Wednesday, November 20, 2013

Jeff Beck : less is less

Occasional guitar genius Jeff Beck.
Jeff Beck is a tiresome guitar player whose penchant for sparse noodling sends too many listeners, seduced by legacy and legend,  into reveries about how "less is more" and the virtues of having a minimal palette of tones. Truth be told, less is merely less and a Jeff Beck performance means there will be huge, gaping spaces in an improvised section, while the guitarist waits for what seems like the random moment to lay another twist to the string. His band, particularly on the Live at Ronnie Scott's album, stays busy while the master awaits is riffing muse, laying down a carpet of funk with a fabric of high-register bass work, minimal drum work, and a variety of ethereal space chords emanating from the keyboards. John Cage had the notion that the audience need to sit in their impatient stews for some periods so they have a chance to listen to their own music (Zen/chance practices in music are more exciting theorized about than experienced firsthand) and the take away for me is that the point of going to a Jeff Beck concert is to confront his reputation and to wait for him to do something interesting. This is what the late critic Steve Esmedina called "boredom as aesthetic effect". Beck, I'm sure, intends other things, and thinks himself akin to Miles Davis, another musician who never burdened his solos with gratuitous technique. Davis, though, could build tension and, when required, fire on all cylinders and make it frantic, exciting, breathe taking. Beck does not do that. Decades go by and endless conversations refer to the genius of Beck and still, nothing happens at the address I was given. I understand that and we have, of course, is essentially subjectivities competing for dominance.

The matter isn’t whether Beck can play guitar. As a blues/rock guitarist who first came to American attention during the British invasion of the Sixties with the Yardbirds and later with his string of short-lived (but memorable) ensembles, Beck is a pioneer in matters of extending the vocabulary of an African American vernacular and incorporating elements of funk, jazz, reggae and fusion and rockabilly into his particular mix. He’s recorded quite a bit of music that still makes me turn my head and stare incredulously at the speakers; when he wasn’t being cheap with his playing and willing to lavish more in guitar bravado, his guitar work is of a whole piece.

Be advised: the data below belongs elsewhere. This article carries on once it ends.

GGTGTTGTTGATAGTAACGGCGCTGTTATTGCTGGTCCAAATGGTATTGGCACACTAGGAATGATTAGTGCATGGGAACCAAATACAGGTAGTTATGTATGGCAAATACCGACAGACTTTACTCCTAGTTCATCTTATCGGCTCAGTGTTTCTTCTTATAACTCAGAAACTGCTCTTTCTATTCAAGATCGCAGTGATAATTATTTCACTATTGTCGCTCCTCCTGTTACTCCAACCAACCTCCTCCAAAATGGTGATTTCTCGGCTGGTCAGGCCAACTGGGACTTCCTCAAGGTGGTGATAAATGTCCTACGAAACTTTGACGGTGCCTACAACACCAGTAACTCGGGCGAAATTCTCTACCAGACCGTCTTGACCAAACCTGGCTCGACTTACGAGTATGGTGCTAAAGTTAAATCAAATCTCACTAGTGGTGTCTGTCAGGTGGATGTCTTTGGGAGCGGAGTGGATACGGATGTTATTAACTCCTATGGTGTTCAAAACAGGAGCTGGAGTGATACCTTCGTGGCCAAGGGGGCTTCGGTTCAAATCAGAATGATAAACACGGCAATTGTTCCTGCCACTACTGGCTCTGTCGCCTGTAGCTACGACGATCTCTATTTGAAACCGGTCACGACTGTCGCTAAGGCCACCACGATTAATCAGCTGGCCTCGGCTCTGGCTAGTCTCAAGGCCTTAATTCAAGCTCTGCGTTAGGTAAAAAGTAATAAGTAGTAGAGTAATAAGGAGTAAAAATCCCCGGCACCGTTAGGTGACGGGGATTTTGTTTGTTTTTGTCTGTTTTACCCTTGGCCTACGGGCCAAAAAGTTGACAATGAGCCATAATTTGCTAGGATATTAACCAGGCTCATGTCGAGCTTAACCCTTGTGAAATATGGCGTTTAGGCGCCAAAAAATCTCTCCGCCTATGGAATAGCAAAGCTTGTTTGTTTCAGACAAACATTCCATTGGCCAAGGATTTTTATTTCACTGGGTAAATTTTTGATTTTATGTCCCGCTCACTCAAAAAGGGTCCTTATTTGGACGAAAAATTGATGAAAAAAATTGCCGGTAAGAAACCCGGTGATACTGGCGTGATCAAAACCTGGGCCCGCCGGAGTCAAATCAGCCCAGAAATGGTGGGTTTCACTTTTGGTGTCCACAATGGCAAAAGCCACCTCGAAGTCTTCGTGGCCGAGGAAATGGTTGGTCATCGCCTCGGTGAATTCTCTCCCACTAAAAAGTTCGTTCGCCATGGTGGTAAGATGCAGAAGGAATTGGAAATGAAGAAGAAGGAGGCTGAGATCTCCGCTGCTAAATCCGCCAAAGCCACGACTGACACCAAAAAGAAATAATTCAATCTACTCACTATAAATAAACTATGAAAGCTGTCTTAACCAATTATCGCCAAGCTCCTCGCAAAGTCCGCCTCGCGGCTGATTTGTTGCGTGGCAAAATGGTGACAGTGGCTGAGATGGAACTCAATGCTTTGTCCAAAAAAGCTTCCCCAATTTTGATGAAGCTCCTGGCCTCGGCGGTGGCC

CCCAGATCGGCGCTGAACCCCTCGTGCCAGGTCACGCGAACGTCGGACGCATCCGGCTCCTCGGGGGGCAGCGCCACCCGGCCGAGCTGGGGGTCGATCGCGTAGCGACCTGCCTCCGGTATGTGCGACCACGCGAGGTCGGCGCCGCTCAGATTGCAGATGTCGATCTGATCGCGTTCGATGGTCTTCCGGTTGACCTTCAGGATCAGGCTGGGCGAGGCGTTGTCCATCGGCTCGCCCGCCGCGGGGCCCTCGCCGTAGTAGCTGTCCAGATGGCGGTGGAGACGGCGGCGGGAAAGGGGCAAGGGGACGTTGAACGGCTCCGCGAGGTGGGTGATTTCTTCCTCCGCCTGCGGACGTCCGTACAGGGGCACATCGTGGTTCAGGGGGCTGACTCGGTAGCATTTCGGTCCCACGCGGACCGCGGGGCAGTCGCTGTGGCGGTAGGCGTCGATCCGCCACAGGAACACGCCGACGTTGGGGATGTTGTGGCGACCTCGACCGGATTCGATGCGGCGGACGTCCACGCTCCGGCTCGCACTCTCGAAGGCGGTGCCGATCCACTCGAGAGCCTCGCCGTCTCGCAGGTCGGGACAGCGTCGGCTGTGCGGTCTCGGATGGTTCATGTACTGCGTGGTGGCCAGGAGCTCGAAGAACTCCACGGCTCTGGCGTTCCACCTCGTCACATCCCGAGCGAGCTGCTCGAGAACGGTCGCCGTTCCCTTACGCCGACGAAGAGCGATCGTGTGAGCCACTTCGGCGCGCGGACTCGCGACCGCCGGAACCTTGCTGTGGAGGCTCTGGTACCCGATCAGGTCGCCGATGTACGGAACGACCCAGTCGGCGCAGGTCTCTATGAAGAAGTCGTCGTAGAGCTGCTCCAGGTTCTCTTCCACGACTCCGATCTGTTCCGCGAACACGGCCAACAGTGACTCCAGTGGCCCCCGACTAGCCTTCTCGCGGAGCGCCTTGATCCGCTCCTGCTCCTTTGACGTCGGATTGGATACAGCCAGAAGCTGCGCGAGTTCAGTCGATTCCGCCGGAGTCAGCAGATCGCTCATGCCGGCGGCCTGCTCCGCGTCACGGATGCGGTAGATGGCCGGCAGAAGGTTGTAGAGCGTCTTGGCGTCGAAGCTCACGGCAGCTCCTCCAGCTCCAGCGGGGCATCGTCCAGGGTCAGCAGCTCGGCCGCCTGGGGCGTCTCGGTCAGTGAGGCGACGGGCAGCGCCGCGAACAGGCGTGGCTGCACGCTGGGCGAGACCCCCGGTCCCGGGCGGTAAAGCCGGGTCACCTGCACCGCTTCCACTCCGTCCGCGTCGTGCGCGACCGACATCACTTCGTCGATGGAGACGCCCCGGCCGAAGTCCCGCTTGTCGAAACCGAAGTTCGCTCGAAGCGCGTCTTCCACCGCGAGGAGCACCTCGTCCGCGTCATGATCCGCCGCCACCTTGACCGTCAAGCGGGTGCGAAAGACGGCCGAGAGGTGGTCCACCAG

Not just flashy solos, which were, in fact, the least of Beck’s best art, but of control of tone color,  splendidly, tasty fills in the interstices of his band’s alternately rocking or funky fury, attacks, flurries and elongated elaborations on the tremolo bar when your attention was otherwise engaged.  What makes Jeff Beck a great guitarist (when he wants to show off) is that while his compatriots were concentrating on the number of notes they could cram into a twelve-bar or sixteen bar phrase, he did what Miles Davis did with is trumpet after he ventured from the fast, rapid, conspicuously virtuoso inclined sphere of Charlie Parker and Dizzy Gillespie and instead pared back his soloing to what was essential and made musical sense. 

While others dominated their songs and performances with fusillades that eventually became a comfortable rut, Beck filled his accorded solo slots with the gift of space, fewer notes, high register bends, and unique tunings. I put forth his first two albums The Jeff Beck Group and Beckola in evidence and will skip ahead to his fusion release Wired and still later Beck’s Guitar Shop as prime examples. That sweet, discerning blend of flash, taste, discretionary speed, off-center attack and an uncanny mastery of electric guitar volume are marvels for future generations to listen to if they wonder what all fuss was about. These weren’t records by an artist still making his reputation. Presently, his reputation is made, his name now a brand, his work too frequently a stylized snore.  Again, I wish Beck would indulge the less savory side of his musical nature and burn a hole in the state no one can leap over.

That, though, is part of the fun of discussing musicians and their work. It just seemed to me that Beck has refined his style over the decades to the point that he is drastically essentialist in the tweaking of his playing; all the speedy, distorted, flashier bits are missing in large measure in the interest of a more mature purity, Artists, as they age, do that, but I think Beck's ruthless reappraisal of his chops has, for me, left much of what he's recorded sound empty. I would love to hear Beck rave it up again, to cram a lot of notes into a measure and make them stick, like he used to.

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